Fact of the Week

Together, light vehicles and medium/heavy trucks and buses consume 82.1% of the energy used in the transportation sector. Those on-road vehicles use mainly gasoline and diesel fuel. Of the other modes, air transportation’s use of jet fuel and aviation gasoline accounts for 7.8% of transportation energy use, while water, rail, and pipeline account for less than 5% each.


Graph showing transportation energy use by mode and fuel type in 2014

Fact #953 Dataset


Share of Transportation Energy Use by Mode, 2014

Light VehiclesMed/Heavy Trucks & BusesAirWaterPipelineRailTotal
58.6% 23.5% 7.8% 3.5% 4.2% 2.4% 100.0%


Share of Transportation Energy Use by Mode and Fuel Type, 2014

Fuel TypeLight VehiclesMed/Heavy Trucks & BusesAirWaterPipelineRail
Gasoline 97.0% 9.9% 1.2% 21.0% 0.0% 0.0%
Diesel 2.7% 89.4% 0.0% 30.2% 0.0% 88.4%
LPG 0.3% 0.3% 0.0% 0.0% 0.0% 0.0%
Jet fuel 0.0% 0.0% 98.8% 0.0% 0.0% 0.0%
Residual 0.0% 0.0% 0.0% 48.7% 0.0% 0.0%
Natural gas 0.0% 0.3% 0.0% 0.0% 77.4% 0.0%
Electricity 0.0% 0.0% 0.0% 0.0% 22.6% 11.6%
Total 100.0% 100.0% 100.0% 100.0% 100.0% 100.0%

Note: LPG=liquefied petroleum gas. LPG use is small and not visible on the figure.
Source: Oak Ridge National Laboratory, Transportation Energy Data Book: Edition 35, October 2016, Figure 2.6.

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CSA Group publishes recommended practice for CNG storage and delivery systems for road vehicles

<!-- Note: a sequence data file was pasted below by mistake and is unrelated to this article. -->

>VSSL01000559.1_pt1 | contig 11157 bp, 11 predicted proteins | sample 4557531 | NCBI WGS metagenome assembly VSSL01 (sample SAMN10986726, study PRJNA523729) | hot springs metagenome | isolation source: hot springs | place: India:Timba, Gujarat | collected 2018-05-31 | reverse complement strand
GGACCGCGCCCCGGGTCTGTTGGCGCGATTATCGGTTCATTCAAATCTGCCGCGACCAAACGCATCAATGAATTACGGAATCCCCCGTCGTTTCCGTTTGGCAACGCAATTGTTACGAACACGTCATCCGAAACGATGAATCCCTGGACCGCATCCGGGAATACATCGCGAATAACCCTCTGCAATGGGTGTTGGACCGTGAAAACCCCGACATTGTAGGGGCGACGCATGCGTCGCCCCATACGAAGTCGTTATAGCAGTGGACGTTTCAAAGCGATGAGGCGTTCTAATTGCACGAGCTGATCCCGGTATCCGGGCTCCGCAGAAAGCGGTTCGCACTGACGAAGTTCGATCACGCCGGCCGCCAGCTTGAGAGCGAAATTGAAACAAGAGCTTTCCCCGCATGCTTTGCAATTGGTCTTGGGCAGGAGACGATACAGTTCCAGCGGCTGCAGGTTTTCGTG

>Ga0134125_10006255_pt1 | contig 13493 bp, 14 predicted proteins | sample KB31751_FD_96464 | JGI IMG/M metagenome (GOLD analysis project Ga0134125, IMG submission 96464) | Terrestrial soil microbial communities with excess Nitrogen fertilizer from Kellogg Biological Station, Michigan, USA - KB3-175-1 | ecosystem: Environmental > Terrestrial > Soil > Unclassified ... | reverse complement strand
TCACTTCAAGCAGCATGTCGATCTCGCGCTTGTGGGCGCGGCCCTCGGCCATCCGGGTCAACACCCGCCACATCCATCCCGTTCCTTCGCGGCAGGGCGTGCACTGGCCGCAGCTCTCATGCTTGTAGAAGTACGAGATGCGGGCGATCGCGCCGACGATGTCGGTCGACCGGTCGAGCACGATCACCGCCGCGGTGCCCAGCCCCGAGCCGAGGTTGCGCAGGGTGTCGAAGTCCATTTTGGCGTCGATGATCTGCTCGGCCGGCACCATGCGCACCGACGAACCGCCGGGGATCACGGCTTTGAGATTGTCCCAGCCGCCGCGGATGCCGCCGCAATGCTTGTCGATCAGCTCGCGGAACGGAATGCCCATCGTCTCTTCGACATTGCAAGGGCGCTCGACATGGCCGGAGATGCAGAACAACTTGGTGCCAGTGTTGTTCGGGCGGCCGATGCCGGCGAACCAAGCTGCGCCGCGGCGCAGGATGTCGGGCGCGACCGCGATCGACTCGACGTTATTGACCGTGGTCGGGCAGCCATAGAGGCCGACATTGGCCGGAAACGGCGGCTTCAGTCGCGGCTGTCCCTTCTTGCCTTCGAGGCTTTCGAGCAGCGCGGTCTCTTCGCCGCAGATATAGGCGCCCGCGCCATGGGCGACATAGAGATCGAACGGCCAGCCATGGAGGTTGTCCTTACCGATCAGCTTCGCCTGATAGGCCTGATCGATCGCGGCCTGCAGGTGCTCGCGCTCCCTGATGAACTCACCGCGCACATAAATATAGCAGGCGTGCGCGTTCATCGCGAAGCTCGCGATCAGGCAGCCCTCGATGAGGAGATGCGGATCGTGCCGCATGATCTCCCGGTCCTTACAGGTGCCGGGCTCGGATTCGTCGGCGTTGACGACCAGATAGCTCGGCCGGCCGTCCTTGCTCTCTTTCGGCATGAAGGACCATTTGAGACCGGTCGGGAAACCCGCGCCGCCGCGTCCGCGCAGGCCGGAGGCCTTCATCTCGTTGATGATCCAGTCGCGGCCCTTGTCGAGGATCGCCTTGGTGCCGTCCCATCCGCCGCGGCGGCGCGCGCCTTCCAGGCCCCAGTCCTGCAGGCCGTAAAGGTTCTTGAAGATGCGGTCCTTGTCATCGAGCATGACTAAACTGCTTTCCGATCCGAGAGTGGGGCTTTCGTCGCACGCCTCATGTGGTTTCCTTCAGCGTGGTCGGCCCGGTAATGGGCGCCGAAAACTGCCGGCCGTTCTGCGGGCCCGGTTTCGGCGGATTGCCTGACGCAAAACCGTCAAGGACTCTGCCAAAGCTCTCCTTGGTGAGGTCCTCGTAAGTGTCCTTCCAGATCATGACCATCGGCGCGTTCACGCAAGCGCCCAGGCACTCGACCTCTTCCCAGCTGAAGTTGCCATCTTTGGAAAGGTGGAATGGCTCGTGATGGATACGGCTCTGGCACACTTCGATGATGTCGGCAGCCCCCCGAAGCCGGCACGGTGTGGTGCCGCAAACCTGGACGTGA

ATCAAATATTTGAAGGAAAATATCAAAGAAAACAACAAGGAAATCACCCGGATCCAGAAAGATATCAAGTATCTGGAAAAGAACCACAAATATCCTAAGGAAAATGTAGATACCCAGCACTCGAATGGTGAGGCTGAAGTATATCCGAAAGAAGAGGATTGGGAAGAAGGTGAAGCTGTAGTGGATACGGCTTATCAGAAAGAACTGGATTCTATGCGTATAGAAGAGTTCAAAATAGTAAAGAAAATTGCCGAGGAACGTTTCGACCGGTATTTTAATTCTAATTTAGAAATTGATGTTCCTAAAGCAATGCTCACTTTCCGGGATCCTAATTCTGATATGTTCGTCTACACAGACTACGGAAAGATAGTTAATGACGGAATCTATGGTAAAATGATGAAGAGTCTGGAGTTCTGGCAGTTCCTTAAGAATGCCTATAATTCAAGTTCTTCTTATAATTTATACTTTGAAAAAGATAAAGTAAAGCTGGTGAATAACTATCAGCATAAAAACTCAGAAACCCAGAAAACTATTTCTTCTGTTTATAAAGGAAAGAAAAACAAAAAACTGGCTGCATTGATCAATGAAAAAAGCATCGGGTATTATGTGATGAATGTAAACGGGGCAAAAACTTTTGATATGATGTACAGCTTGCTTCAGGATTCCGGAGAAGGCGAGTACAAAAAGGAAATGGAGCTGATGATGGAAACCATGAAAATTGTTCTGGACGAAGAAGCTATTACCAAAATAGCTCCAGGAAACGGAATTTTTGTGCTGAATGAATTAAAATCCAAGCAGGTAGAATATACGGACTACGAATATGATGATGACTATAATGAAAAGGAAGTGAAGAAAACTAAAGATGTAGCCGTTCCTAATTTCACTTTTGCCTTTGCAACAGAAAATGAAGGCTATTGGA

At the 2014 Clean Vehicle Education Foundation Critical Issues workshop, participants indicated that industry is lacking an up to date ‘best practices document’ for the design, installation, testing, and maintenance of compressed natural gas (CNG) fuel storage and delivery systems. Although the existing installation codes provide good minimum safety requirements, the representatives at the workshop felt a more comprehensive document would benefit industry.

In 2016, a CNG fuel system standard was also included as a priority on the US Department of Energy and Natural Resources Canada’s Natural Gas Vehicle Work Plan in support of the Regulatory Cooperation Council.

To meet this need, CSA Group recently published a bi-national recommended practice, CSA NGV 6.1 Compressed Natural Gas (CNG) fuel storage and delivery systems for road vehicles, for the North American natural gas vehicle industry. NGV 6.1 provides a Failure Modes and Effects Analysis (FMEA) design approach with guidance and performance based design requirements for CNG fuel storage and delivery systems for road vehicles.